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Kubo and the Two Strings Movie Review

Kubo and the Two Strings (2016) movie poster Kubo and the Two Strings

Theatrical Release: August 19, 2016 / Running Time: 101 Minutes / Rating: PG

Director: Travis Knight / Writers: Marc Haimes (story & screenplay); Chris Butler (screenplay); Shannon Tiddle (story)

Voice Cast: Charlize Theron (Monkey), Art Parkinson (Kubo), Ralph Fiennes (Moon King), George Takei (Hosato), Cary-Hiroyuki Tagawa (Hashi), Brenda Vaccaro (Kameyo), Rooney Mara (The Sisters), Matthew McConaughey (Beetle), Meyrick Murphy (Mari), Minae Noji (Minae), Alpha Takahashi (Aiko), Laura Miro (Miho), Ken Takemoto (Ken)

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Animated films are as prevalent today as they have ever been. In many ways, they're also more homogenous than they've ever been. With few exceptions, one studio's CGI resembles another's and though creativity is rewarded, more often than not the studios give us PG-rated family comedies of talking anthropomorphic animals on adventures. Laika, the studio that was launched with 2009's Coraline, stands out from the others by using stop motion animation, a medium long associated with holiday television specials and movie monster effects.
Stop motion has had a bit of renaissance in recent years with inventive features from visionaries like Wes Anderson (Fantastic Mr. Fox), Tim Burton (Corpse Bride, Frankenweenie), and Charlie Kaufman (Anomalisa), as well as the usually witty films of the UK's Aardman Animations. But even the most commercially successful of stop-motion efforts pose no serious challenge to the increasingly awe-inspiring box office numbers of warmly-received CGI 'toons.

Still, Laika has a strong critical track record and a distinct look that differs from more commonplace CG designs. The studio also has demonstrated a penchant for original storytelling, a trend that continues with Kubo and the Two Strings, a complex tale you haven't heard before. At the film's start, Kubo (Art Parkinson), a brave young Japanese boy with one eye warns you to get your blinking out of the way and pay full attention to his story. These are the same expressions the boy uses when telling crowd-captivating stories in a market with origami figures he summons to life by playing a three-stringed samisen.

Kubo goes on a hero's journey with Monkey and Beetle in "Kubo and the Two Strings."

Kubo's missing left eye was taken by his evil grandfather and his two nasty aunts (voiced by Rooney Mara) are determined to get the other one from him. But with some guidance from his mother (Charlize Theron), Kubo embarks on an adventure to obtain three pieces of armor he'll need: the sword unbreakable, the breastplate impenetrable, and the helmet invulnerable. Joining Kubo on this mission are Beetle (Matthew McConaughey), an man-sized insect and former samurai who knew and respected Kubo's father and a Monkey (also Theron) who springs to life from a charm he's carried with him all his life.

The three see their understanding and appreciation for one another deepen as they search for those pieces of armor and wind up battling a giant skeleton and in a full-sized origami boat conceived by Kubo and learning to fish.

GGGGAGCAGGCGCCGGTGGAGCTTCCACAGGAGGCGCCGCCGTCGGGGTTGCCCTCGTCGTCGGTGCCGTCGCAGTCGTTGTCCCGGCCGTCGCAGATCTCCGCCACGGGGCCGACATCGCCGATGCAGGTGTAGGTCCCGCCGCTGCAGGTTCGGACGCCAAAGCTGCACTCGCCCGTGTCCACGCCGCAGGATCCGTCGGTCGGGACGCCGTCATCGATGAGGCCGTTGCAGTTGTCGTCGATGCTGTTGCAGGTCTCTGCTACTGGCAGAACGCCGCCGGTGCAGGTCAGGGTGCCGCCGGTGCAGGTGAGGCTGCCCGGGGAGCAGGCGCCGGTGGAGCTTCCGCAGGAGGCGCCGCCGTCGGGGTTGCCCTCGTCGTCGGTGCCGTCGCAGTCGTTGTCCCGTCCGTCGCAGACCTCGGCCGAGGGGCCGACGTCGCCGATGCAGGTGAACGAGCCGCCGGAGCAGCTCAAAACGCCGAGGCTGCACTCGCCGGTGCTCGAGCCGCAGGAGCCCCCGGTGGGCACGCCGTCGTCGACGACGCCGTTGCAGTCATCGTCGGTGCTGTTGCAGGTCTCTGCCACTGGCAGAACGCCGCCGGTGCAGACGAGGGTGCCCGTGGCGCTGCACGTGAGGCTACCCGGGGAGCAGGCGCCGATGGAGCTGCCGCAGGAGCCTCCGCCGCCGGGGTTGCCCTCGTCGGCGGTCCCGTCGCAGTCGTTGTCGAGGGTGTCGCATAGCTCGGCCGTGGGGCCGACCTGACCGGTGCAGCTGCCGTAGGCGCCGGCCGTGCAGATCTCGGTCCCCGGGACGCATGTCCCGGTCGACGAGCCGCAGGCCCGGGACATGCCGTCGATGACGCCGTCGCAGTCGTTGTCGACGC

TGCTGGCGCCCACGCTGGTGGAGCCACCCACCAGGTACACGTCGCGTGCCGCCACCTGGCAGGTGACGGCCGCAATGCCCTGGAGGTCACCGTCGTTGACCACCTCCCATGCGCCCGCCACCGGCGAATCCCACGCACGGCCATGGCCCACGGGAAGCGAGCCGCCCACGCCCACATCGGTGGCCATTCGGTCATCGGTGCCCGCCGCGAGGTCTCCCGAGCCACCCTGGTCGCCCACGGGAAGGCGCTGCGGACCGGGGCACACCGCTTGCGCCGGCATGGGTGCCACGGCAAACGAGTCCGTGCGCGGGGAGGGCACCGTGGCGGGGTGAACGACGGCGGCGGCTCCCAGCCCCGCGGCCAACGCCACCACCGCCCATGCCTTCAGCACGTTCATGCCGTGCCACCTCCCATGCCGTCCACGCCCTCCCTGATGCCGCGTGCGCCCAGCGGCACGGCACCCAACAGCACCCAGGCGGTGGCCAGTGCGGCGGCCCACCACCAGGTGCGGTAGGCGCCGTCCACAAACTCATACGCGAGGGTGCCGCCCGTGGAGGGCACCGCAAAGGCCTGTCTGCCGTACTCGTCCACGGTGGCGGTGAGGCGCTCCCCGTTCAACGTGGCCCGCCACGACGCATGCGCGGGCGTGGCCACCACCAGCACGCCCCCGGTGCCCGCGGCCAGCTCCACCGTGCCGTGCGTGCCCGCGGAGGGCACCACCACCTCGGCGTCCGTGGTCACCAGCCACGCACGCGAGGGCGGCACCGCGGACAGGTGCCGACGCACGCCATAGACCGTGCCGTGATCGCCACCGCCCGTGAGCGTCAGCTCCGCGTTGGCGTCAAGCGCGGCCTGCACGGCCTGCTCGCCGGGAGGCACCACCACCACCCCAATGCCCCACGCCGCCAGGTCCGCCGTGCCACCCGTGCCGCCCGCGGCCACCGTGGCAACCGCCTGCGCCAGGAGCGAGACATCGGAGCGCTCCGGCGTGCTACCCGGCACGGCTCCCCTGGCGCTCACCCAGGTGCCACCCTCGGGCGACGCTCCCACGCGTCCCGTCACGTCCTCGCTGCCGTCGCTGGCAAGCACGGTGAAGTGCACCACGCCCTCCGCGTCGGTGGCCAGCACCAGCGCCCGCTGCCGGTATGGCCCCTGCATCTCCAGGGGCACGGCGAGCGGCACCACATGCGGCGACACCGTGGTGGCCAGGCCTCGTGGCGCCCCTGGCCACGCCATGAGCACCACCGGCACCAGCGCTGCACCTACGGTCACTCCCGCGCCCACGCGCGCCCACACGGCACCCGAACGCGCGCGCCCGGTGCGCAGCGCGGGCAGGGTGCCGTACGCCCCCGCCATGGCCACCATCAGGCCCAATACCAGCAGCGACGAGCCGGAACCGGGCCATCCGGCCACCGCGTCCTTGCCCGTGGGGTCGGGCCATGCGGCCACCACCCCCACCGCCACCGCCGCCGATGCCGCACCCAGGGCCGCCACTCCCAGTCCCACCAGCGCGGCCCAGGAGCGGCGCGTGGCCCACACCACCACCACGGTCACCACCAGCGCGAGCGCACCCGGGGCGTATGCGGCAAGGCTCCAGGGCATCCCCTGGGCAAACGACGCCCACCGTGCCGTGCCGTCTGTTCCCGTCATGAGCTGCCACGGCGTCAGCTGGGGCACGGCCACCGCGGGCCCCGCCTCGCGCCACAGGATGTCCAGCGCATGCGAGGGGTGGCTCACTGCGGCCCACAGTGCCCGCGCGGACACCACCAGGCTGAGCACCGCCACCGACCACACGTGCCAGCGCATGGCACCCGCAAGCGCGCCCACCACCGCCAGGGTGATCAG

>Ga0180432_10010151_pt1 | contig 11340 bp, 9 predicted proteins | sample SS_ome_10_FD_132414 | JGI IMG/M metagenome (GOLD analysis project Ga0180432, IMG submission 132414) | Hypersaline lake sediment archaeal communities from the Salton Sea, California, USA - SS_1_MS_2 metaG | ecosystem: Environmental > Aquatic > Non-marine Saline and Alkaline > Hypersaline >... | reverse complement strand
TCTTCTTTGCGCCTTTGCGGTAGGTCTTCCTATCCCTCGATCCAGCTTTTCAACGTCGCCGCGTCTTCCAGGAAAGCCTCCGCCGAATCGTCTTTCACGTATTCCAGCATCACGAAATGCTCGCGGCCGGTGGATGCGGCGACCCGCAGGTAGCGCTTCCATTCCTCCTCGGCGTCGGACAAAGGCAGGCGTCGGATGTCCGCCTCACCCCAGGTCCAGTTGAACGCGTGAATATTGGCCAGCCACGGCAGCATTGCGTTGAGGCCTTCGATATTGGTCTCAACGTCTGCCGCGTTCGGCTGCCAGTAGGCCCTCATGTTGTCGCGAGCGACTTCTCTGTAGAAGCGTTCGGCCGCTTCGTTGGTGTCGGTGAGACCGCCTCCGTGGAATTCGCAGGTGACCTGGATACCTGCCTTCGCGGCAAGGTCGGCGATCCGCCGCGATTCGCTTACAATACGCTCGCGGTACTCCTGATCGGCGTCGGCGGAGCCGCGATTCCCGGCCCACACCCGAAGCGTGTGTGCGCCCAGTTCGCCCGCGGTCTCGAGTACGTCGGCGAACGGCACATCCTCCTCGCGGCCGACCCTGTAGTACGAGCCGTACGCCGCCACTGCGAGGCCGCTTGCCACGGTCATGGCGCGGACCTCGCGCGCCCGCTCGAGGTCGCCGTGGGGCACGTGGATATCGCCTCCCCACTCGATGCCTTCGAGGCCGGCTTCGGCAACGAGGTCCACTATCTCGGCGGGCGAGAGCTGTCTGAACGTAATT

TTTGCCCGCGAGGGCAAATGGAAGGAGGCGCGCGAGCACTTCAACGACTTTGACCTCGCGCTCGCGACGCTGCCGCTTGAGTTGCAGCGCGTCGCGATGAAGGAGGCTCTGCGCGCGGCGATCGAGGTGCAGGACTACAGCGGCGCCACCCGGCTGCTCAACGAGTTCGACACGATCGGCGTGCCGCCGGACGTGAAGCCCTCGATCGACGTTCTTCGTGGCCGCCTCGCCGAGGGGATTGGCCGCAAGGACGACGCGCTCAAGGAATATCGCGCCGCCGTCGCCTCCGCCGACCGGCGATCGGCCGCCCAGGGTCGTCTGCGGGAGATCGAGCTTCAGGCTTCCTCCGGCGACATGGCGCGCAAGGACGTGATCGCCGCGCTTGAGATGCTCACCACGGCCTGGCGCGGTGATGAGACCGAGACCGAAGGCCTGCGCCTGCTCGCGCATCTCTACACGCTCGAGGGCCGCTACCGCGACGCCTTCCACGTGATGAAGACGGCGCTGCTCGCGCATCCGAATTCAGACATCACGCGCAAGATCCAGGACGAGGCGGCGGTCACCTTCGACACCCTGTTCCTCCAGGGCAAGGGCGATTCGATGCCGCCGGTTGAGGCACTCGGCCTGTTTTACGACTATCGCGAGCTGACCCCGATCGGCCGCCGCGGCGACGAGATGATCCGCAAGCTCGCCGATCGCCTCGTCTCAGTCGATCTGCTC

Yes, two of the three leads of Kubo are talking animals. And there is plenty of CGI in the film that gives it versatility and breadth that stop motion alone cannot. Despite that, Kubo bears little resemblance to the generic CGI family comedy that has been in abundance for the past ten years. It's dramatic. It's soulful. It doesn't pander. It even embraces an Eastern culture, at least until the point where it might lose the marketability of its movie star voice cast. (At least George Takei fills a supporting role and gets to utter his signature "Oh my.")

Beetle teaches Kubo how to fish with a bow and arrow aboard the Origami ship the boy created.

We never really uncover the significance of the title, but that is of minor concern on a film that gets you to invest emotionally in a Matthew McConaughey beetle and Charlize Theron monkey who butt heads comically throughout.

Travis Knight, a lead animator on Laika's Coraline, ParaNorman and The Boxtrolls,
makes his directorial debut here on the first script by Marc Haimes and the second by ParaNorman's Chris Butler. Aesthetically pleasing and agreeably textured, there's enough to Kubo to assume it is based on some pre-existing source material, but that assumption is not accurate.

As of now, Kubo seems likely to extend Laika's perfect three-for-three streak of drawing nominations for the Academy Award for Best Animated Feature. There are still four months of movies left to see and two acclaimed blockbusters that are likely to remain frontrunners ahead of it. But Kubo resonates in a way that many other mainstream animated features do not and that is significant.

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Related Reviews:
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Laika: Coraline | Stop Motion: Anomalisa Fantastic Mr. Fox Frankenweenie

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Reviewed August 19, 2016.



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